Saturday, February 15, 2014
Thursday, January 30, 2014
Any individual who isn't related to India and has not seen the last 10 years of India's journey would not be blamed if he chooses to endorse him for the next PM. On the basis of sheer innocence and forthrightness. But as always, there is more to it than what meets the eye.
Rahul wants to go for 'Business Process Re-engineering' of the political system i.e. make radical changes than go for ‘Kaizan’ i.e. slow and steady improvements. Nothing wrong in the thought. However, if you consider the anomalies, extremities and dichotomy in behaviour. On one hand you want to scrap the ordinance which bars individuals with criminal proceedings to stop contesting elections but on the other, you align yourself with the RJD chief implicated in a scam. On one hand you pride yourself on bringing in the Lokpal but on the other, you save the politicians from the Adarsh scam. On one hand you talk of 'women empowerment' but on the other, you do not take a 'zero-tolerance' stand against injustice meted out to the fairer sex. On one hand you talk of opening up the system and bringing in meritocracy in selecting individuals for elections but on the other, you are a beneficiary of dynastic politics. On one hand you talk of RTI as a game-changer but on the other hand, you have the biggest scams in India- Coalgate & spectrum allocation wherein your coalition partners ran amok and you were a sitting duck. On one hand you talk of Narenda M and his government abetting 2002 riots in Gujarat in spite of him being exonerated but were audacious enough to accept that 1984 riots had a few Congressman involved. This isn’t an endorsement of what happened in Gujarat. It is your double standards on two heinous events.
Having said this, you still want to believe him when he says that he isn't afraid of Narenda M because it is a trivial thing for someone who has seen his Grandmother and Father assassinated. When doubts are raised on him being afraid of a one-on-one contest with Narenda M, it is a metaphor being used. We know he isn’t physically afraid of Narendra M and he need not be. If I want to be harsh on him and turn this issue on its head, it can be argued that he is indeed afraid of being the PM as it gets him directly in line to be assassinated next. He might like to be in power yet without having this precedent and thus have a dual power centre as is the case with his mother and the current PM. I do not want to believe this but circumstantial reasoning might force me to.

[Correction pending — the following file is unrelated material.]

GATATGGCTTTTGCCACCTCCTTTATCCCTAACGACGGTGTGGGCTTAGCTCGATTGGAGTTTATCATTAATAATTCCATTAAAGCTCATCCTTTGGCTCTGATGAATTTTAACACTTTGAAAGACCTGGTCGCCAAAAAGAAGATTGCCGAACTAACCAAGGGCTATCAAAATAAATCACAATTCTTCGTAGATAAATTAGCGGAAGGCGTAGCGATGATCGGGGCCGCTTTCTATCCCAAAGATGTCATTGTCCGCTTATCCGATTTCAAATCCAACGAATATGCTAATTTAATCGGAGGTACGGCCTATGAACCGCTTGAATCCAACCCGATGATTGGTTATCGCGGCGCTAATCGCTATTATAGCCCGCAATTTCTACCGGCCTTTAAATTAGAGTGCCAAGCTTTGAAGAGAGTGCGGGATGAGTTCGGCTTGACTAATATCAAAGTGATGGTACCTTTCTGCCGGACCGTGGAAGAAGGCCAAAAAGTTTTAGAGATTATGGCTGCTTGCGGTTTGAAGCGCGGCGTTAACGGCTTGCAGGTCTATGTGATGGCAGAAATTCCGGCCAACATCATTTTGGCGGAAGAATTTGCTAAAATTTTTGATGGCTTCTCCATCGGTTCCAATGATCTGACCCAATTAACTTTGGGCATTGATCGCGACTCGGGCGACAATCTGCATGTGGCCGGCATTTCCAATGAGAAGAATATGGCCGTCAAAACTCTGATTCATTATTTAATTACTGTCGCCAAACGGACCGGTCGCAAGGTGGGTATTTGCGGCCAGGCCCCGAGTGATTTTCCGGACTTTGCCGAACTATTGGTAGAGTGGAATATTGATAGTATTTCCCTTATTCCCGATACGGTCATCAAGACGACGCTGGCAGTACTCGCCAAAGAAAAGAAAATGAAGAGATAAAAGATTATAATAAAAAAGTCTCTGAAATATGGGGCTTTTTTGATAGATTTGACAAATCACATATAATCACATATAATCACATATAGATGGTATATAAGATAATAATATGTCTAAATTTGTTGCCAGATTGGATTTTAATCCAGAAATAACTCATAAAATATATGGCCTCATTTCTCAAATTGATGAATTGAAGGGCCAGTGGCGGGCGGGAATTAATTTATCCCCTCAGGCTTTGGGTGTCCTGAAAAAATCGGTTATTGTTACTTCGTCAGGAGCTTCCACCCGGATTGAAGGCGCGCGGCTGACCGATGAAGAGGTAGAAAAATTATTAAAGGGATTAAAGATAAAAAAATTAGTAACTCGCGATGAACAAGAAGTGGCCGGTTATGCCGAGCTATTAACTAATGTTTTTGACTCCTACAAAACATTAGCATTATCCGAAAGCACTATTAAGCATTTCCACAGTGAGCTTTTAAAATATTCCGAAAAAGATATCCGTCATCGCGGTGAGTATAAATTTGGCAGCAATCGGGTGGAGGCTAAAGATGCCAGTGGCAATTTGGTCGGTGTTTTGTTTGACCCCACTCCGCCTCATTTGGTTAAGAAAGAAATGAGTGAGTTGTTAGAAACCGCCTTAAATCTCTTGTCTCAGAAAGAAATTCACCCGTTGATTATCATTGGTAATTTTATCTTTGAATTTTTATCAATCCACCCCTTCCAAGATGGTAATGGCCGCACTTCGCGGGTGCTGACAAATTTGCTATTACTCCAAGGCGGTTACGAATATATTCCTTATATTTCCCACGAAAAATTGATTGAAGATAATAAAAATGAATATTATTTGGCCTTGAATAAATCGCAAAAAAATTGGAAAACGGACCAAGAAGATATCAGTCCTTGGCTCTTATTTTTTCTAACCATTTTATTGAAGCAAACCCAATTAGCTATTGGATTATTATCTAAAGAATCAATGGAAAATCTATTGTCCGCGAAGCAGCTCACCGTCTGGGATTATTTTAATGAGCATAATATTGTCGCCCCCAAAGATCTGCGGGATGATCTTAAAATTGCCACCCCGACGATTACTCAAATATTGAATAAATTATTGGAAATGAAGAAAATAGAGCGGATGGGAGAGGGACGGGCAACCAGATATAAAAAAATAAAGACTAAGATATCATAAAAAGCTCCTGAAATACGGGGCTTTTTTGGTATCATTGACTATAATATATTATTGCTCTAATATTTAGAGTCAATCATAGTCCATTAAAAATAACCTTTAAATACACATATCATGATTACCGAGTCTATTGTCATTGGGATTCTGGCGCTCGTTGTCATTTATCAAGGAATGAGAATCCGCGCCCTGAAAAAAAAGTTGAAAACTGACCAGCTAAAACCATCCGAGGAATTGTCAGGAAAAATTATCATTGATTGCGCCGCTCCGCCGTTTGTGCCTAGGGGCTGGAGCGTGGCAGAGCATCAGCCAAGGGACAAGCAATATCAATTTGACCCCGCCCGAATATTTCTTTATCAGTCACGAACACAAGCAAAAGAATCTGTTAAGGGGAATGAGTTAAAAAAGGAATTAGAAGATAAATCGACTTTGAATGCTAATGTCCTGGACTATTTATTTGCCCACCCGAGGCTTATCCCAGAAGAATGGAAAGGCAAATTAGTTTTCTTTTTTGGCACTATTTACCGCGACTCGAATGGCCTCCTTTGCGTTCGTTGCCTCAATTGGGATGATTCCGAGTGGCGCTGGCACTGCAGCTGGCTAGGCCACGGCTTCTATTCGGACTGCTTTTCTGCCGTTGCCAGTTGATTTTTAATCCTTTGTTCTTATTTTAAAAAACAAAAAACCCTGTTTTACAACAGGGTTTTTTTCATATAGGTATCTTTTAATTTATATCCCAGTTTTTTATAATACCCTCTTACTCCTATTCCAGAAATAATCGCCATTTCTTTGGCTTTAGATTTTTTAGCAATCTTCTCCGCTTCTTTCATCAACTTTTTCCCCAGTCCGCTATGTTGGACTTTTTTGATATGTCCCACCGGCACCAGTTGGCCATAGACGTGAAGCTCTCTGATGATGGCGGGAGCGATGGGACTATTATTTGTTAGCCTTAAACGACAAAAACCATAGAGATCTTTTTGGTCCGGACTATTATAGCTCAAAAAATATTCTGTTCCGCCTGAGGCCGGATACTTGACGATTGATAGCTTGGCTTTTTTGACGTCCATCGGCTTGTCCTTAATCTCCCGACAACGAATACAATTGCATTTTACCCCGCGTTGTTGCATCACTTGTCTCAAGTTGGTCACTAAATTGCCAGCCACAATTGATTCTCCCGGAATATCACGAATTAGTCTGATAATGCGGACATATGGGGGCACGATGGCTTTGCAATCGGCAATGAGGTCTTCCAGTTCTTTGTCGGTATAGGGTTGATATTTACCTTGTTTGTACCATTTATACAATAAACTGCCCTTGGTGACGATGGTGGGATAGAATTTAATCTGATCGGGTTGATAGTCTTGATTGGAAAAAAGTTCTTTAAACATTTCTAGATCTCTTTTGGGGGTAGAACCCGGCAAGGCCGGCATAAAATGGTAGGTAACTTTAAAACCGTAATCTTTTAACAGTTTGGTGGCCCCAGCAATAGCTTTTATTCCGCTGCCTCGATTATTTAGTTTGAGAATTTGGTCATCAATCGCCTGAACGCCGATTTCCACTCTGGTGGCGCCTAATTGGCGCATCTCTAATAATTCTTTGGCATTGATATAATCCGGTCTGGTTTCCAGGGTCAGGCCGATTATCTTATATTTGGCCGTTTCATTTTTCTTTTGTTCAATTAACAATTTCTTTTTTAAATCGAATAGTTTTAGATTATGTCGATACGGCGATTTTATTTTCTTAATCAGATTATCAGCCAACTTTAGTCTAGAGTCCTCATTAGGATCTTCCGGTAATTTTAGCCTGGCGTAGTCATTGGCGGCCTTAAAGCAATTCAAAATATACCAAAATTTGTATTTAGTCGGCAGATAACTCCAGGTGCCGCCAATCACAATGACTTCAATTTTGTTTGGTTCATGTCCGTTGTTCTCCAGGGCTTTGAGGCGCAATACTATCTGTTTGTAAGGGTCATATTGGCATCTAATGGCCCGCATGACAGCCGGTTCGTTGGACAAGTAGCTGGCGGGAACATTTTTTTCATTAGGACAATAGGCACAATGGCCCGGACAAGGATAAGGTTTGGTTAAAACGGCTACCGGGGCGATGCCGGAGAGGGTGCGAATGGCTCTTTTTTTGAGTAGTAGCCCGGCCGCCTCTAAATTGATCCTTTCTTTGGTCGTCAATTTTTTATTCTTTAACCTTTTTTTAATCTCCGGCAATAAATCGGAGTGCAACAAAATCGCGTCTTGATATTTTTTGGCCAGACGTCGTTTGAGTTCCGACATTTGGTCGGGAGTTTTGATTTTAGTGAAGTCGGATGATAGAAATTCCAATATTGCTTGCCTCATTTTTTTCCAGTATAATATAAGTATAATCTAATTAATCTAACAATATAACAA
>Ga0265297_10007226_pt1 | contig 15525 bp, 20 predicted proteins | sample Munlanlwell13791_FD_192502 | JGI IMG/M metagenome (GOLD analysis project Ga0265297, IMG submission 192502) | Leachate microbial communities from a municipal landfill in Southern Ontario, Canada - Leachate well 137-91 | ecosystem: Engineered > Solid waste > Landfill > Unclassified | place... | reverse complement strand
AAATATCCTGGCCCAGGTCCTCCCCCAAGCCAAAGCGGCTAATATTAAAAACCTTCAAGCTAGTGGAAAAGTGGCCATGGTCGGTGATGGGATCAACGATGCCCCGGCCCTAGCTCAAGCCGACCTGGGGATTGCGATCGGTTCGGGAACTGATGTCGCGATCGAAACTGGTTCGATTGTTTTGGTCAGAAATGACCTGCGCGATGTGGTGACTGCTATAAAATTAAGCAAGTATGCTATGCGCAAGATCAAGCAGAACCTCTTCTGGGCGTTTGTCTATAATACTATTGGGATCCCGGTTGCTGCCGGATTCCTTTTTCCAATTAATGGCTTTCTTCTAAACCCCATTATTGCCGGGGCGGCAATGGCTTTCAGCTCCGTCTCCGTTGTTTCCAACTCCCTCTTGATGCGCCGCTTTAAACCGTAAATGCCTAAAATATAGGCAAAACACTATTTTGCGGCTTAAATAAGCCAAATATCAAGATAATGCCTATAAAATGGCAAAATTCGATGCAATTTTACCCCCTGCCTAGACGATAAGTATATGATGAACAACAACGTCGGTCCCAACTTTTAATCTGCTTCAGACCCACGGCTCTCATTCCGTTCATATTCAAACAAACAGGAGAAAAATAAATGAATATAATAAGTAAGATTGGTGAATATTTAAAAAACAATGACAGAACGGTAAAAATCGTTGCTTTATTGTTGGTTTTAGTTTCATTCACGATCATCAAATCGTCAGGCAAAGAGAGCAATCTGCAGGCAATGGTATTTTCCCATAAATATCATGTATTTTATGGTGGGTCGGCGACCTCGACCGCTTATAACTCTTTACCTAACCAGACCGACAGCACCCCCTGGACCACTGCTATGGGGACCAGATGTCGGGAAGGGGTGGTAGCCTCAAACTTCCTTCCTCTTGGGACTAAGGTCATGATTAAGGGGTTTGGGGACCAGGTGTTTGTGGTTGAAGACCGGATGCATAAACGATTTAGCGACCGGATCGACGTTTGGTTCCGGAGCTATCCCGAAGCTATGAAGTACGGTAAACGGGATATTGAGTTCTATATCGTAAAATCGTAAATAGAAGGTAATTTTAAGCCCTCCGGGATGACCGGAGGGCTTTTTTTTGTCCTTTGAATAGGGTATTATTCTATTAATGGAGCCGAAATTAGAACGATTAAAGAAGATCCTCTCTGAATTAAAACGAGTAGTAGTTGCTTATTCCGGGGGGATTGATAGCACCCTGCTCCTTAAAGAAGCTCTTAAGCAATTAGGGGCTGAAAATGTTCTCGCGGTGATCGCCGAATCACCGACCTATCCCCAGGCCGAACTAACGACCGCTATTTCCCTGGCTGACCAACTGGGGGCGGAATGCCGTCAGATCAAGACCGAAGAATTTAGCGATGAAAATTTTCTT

Sycophancy is ingrained in Indian politics and thus he isn't shown the mirror by someone. And this is the reason you have to Aam Aadmi party taking shape to fill in the void. They have ideas and have shown the willingness to take actions. They are faltering at the moment but no one doubts their credibility. Credibility for the other political parties is at stake. Lip service and honest intentions will only help you to a break-even point. Deeds will get you the respect and support to govern. An attempt to have an upheaval in the current political system isn't necessary. What is necessary is to bring accountability. Having your ear to the ground will help. Hope a time doesn't come when you behave like Queen Marie Antoinette of France who, on being told that the peasants had no bread, said “Let them eat cake”.
Saturday, January 25, 2014
Monday, July 8, 2013
India has flattered to deceive more often than not on the economic front and this time was no different. With the desired policies not on the anvil, the rupee will continue to fall or abate slightly but appreciation seems a far-off. A year to go for the General Elections 2014, economic policies would be the last thing on the minds of the government. With so many allies to answer to, arriving on a consensus on policies which are harsh in the short-term but good long-term is extremely tough. The focus will be on cobbling their allies to stick together during times when there will be heavy horse-trading. The government and the bureaucracy will go in auto-pilot mode with no major reforms allowed to go through.
Increasing interest rates too cannot be an option because the domestic industry has been calling for reductions from the Reserve Bank of India to facilitate growth. Interventions by the central bank in currency markets will be a temporary balm. It cannot be sustained. Thus they too have been wary of meddling with the markets. Good economic outlook in US/Europe, coupled with lack of reforms and significant energy increases - all these factors are heavily against the rupee strengthening anytime soon. It might recover about a percentage point or two but to levels about a year back seem improbable.
Sunday, February 3, 2013
Wednesday, January 30, 2013
Wednesday, January 16, 2013
The only slight disappointment - it should have been on the first page rather than the last.